Although individual Turkish generals had already
gained considerable, and at times decisive,
power in Mesopotamia and Egypt during the
tenth and eleventh centuries, the coming of the
Seljuks signaled the first large-scale penetration
of the Turkish elements into the Middle East.
Descended from a tribal chief named Seljuk,
whose homeland lay beyond the Oxus River near
the Aral Sea, the Seljuks not only developed a
highly effective fighting force but also, through
their close contacts with Persian court life in
Khorasan and Transoxania, attracted a body of
able administrators. Extending from Central Asia
to the Byzantine marches in Asia Minor, the
Seljuks established a highly cohesive, well-
administered state under the nominal authority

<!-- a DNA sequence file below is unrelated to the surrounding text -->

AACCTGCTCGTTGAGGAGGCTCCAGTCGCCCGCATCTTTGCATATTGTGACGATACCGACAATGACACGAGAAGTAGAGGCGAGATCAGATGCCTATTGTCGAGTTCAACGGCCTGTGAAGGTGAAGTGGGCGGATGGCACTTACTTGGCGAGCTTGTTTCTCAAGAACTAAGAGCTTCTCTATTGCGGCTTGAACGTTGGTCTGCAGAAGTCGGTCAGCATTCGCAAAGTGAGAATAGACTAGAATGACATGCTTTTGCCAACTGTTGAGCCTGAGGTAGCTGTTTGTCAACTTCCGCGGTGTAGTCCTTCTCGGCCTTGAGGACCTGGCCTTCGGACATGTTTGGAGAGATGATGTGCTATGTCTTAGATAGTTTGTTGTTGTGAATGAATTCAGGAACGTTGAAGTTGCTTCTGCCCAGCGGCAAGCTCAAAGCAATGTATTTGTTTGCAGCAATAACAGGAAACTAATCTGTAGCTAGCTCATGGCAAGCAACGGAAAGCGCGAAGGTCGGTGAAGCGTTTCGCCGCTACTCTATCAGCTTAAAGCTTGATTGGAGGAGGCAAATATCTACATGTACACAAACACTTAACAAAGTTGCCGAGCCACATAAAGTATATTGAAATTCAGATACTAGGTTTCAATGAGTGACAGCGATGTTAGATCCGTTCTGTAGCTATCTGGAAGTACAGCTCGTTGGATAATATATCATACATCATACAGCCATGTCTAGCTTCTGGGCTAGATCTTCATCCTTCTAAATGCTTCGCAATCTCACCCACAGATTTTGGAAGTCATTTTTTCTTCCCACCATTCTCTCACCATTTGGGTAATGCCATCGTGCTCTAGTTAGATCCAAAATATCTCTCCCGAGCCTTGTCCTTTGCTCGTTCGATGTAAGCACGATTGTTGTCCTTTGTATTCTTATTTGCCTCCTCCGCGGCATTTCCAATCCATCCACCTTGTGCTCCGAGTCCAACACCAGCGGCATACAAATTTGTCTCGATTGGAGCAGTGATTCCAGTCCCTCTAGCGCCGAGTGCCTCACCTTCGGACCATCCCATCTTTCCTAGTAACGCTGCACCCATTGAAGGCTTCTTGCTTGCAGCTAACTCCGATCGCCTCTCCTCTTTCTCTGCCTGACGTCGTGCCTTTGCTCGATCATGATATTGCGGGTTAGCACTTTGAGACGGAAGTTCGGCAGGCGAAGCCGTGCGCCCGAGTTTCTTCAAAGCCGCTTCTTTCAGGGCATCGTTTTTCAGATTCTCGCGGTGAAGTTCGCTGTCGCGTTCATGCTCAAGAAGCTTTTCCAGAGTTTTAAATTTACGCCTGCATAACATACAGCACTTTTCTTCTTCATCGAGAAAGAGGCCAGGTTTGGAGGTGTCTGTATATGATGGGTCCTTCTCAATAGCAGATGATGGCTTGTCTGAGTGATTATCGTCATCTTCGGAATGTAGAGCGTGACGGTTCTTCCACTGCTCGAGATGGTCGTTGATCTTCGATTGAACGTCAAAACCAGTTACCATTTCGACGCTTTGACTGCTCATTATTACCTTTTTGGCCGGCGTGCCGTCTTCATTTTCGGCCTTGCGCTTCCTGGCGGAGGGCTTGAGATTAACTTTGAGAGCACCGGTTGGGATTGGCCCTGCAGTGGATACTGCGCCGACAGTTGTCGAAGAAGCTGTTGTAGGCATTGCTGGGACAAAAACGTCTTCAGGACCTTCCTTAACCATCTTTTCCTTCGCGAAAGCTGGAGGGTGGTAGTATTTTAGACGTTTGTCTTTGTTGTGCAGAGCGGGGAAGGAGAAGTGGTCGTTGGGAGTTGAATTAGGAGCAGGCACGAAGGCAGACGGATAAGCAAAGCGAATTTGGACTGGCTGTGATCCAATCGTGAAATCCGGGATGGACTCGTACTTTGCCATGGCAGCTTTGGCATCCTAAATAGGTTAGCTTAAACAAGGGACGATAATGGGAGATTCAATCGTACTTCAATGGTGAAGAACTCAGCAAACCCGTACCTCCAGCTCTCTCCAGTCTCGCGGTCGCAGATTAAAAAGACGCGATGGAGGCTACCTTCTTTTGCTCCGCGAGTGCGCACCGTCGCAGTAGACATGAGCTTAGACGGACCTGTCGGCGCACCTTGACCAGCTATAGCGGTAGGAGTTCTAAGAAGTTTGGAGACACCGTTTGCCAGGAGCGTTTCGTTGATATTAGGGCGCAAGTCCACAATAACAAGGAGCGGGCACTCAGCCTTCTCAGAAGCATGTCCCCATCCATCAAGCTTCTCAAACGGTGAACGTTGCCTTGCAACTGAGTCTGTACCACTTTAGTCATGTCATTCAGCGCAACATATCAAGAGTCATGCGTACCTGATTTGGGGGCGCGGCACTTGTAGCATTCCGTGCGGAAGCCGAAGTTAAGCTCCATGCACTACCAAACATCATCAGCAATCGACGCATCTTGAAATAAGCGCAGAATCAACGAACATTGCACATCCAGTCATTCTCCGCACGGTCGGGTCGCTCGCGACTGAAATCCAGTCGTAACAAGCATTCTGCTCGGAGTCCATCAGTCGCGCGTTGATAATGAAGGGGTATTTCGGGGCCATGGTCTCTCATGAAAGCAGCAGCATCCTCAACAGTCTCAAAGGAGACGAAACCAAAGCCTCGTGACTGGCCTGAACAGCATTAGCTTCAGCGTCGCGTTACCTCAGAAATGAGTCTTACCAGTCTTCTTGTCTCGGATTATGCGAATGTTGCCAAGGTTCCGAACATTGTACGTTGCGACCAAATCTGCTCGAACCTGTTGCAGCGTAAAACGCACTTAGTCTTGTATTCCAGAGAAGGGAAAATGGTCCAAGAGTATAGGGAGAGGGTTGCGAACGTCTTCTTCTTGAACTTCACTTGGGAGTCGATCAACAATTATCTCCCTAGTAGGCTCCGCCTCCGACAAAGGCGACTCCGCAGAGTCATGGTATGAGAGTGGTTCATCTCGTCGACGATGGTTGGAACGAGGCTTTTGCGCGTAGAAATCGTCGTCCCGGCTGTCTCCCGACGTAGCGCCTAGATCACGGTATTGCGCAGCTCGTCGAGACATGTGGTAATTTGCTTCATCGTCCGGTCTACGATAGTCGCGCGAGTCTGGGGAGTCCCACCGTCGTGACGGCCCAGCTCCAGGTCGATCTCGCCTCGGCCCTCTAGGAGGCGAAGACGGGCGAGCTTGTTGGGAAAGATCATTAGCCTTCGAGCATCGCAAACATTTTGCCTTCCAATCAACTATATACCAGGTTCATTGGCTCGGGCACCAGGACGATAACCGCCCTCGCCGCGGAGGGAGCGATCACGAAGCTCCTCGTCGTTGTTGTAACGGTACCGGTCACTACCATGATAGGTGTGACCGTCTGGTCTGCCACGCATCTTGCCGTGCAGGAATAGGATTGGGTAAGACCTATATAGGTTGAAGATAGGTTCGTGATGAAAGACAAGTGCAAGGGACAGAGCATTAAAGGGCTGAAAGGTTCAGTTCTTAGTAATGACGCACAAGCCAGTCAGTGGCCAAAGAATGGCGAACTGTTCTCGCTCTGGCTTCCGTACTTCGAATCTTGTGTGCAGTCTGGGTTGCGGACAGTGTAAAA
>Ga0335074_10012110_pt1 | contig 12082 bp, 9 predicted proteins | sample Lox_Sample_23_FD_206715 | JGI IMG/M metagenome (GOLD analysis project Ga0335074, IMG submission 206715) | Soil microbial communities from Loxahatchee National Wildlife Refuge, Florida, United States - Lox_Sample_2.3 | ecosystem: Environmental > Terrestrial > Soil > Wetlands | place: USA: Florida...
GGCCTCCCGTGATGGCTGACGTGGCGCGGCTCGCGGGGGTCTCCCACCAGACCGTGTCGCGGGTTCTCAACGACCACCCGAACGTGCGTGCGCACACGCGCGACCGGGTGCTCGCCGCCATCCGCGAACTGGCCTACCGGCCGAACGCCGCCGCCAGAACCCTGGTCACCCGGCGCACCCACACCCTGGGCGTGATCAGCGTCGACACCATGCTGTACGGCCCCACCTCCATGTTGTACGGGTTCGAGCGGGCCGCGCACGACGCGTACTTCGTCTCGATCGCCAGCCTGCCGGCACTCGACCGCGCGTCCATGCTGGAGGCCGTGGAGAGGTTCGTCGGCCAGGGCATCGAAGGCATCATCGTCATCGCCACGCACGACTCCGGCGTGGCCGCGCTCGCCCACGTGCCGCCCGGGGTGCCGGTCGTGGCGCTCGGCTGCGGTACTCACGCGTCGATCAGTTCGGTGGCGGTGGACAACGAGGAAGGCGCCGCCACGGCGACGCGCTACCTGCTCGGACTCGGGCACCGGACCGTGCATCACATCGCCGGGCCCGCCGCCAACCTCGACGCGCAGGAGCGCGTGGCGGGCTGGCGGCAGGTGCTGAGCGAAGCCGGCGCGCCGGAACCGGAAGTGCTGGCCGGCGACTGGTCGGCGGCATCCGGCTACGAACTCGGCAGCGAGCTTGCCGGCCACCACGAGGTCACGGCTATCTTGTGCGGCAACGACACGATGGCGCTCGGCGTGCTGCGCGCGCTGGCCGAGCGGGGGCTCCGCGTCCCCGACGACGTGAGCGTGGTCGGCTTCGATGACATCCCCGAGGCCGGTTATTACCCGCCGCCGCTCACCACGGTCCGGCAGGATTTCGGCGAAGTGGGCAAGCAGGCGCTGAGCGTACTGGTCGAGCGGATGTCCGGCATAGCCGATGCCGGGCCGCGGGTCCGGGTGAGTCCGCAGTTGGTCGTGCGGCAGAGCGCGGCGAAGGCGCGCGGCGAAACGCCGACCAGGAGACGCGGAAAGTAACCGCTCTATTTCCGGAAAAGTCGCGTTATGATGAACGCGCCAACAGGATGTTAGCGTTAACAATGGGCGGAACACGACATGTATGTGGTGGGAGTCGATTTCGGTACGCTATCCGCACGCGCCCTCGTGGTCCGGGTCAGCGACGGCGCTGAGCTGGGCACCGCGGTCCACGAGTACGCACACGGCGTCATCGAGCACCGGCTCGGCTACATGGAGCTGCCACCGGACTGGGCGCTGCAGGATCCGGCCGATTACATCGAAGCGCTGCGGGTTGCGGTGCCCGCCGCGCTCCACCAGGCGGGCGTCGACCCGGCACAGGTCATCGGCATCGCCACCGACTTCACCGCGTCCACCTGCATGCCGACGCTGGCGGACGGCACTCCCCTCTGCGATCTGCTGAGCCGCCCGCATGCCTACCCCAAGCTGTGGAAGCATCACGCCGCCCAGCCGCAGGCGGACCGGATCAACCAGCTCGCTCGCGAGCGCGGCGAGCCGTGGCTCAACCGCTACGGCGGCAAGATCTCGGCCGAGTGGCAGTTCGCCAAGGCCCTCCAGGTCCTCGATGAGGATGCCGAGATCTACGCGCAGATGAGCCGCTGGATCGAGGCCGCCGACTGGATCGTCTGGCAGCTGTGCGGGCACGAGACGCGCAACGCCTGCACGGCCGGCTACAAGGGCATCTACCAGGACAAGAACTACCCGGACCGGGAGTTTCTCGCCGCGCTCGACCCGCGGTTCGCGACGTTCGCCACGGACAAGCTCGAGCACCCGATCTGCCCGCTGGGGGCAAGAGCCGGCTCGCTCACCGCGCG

of the Abbasid caliphs at Baghdad.
The Seljuqs (also Seldjuk, Seldjuq, Seljuk,
sometimes also Seljuq Turks; in Turkish
Selçuklular; in Persian: ???????? ?aljuqiyan; in
Arabic ????? Saljuq, or ???????? al-Salajiqa)
Sunni Muslim dynasty that ruled parts of Central
Asia and the Middle East from the 11th to 14th
centuries. They set up an empire known as "Great
Seljuk Empire" that stretched from Anatolia to
Punjab and was the target of the First Crusade.
The dynasty had its origins in the Turcoman
tribal confederations of Central Asia and marked
the beginning of Turkic power in the Middle East.
Today they are regarded as the cultural
ancestors of the Western Turks, the present-day
inhabitants of Azerbaijan, Turkey, and
Turkmenistan, and they are remembered as great
patrons of Persian culture, art, literature.